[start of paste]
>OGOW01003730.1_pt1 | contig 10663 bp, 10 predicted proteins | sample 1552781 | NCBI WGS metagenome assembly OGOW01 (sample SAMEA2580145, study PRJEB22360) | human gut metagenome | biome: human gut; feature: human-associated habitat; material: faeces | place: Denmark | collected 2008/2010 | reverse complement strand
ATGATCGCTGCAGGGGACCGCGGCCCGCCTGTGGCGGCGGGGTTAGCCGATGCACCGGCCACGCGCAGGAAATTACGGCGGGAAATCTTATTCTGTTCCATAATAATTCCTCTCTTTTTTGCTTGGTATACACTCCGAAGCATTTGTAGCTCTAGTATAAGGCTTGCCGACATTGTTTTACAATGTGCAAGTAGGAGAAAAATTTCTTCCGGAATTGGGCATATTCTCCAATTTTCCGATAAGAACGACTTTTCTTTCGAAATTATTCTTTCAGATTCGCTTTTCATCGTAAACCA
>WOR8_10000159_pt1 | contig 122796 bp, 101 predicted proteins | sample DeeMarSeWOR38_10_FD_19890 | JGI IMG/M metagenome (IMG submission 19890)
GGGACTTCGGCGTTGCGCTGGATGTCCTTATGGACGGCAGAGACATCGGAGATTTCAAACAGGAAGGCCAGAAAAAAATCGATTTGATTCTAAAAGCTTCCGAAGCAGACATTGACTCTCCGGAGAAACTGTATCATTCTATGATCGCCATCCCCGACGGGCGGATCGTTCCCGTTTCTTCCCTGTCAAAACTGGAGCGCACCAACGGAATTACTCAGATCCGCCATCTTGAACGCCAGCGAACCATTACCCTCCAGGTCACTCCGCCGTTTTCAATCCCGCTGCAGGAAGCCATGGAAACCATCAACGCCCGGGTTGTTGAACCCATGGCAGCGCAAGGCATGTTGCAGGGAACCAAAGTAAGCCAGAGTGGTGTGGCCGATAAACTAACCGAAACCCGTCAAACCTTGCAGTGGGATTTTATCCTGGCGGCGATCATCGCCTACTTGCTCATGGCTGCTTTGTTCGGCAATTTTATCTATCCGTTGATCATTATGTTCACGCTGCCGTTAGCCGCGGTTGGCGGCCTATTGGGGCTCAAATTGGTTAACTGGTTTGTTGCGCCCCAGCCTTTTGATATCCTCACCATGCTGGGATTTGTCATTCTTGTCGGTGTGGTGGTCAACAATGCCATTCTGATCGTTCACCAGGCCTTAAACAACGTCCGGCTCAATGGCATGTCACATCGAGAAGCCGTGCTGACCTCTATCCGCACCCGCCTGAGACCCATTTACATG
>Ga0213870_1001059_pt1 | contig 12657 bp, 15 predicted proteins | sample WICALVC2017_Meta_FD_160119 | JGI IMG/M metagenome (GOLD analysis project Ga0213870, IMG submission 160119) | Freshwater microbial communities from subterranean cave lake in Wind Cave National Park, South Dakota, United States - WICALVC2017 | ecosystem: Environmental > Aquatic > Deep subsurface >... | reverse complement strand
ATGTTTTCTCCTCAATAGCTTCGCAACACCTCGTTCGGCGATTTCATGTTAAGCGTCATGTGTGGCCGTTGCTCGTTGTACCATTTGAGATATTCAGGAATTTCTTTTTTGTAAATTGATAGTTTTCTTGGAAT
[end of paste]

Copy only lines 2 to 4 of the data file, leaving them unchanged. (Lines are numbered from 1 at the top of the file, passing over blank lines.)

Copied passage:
ATGATCGCTGCAGGGGACCGCGGCCCGCCTGTGGCGGCGGGGTTAGCCGATGCACCGGCCACGCGCAGGAAATTACGGCGGGAAATCTTATTCTGTTCCATAATAATTCCTCTCTTTTTTGCTTGGTATACACTCCGAAGCATTTGTAGCTCTAGTATAAGGCTTGCCGACATTGTTTTACAATGTGCAAGTAGGAGAAAAATTTCTTCCGGAATTGGGCATATTCTCCAATTTTCCGATAAGAACGACTTTTCTTTCGAAATTATTCTTTCAGATTCGCTTTTCATCGTAAACCA
>WOR8_10000159_pt1 | contig 122796 bp, 101 predicted proteins | sample DeeMarSeWOR38_10_FD_19890 | JGI IMG/M metagenome (IMG submission 19890)
GGGACTTCGGCGTTGCGCTGGATGTCCTTATGGACGGCAGAGACATCGGAGATTTCAAACAGGAAGGCCAGAAAAAAATCGATTTGATTCTAAAAGCTTCCGAAGCAGACATTGACTCTCCGGAGAAACTGTATCATTCTATGATCGCCATCCCCGACGGGCGGATCGTTCCCGTTTCTTCCCTGTCAAAACTGGAGCGCACCAACGGAATTACTCAGATCCGCCATCTTGAACGCCAGCGAACCATTACCCTCCAGGTCACTCCGCCGTTTTCAATCCCGCTGCAGGAAGCCATGGAAACCATCAACGCCCGGGTTGTTGAACCCATGGCAGCGCAAGGCATGTTGCAGGGAACCAAAGTAAGCCAGAGTGGTGTGGCCGATAAACTAACCGAAACCCGTCAAACCTTGCAGTGGGATTTTATCCTGGCGGCGATCATCGCCTACTTGCTCATGGCTGCTTTGTTCGGCAATTTTATCTATCCGTTGATCATTATGTTCACGCTGCCGTTAGCCGCGGTTGGCGGCCTATTGGGGCTCAAATTGGTTAACTGGTTTGTTGCGCCCCAGCCTTTTGATATCCTCACCATGCTGGGATTTGTCATTCTTGTCGGTGTGGTGGTCAACAATGCCATTCTGATCGTTCACCAGGCCTTAAACAACGTCCGGCTCAATGGCATGTCACATCGAGAAGCCGTGCTGACCTCTATCCGCACCCGCCTGAGACCCATTTACATG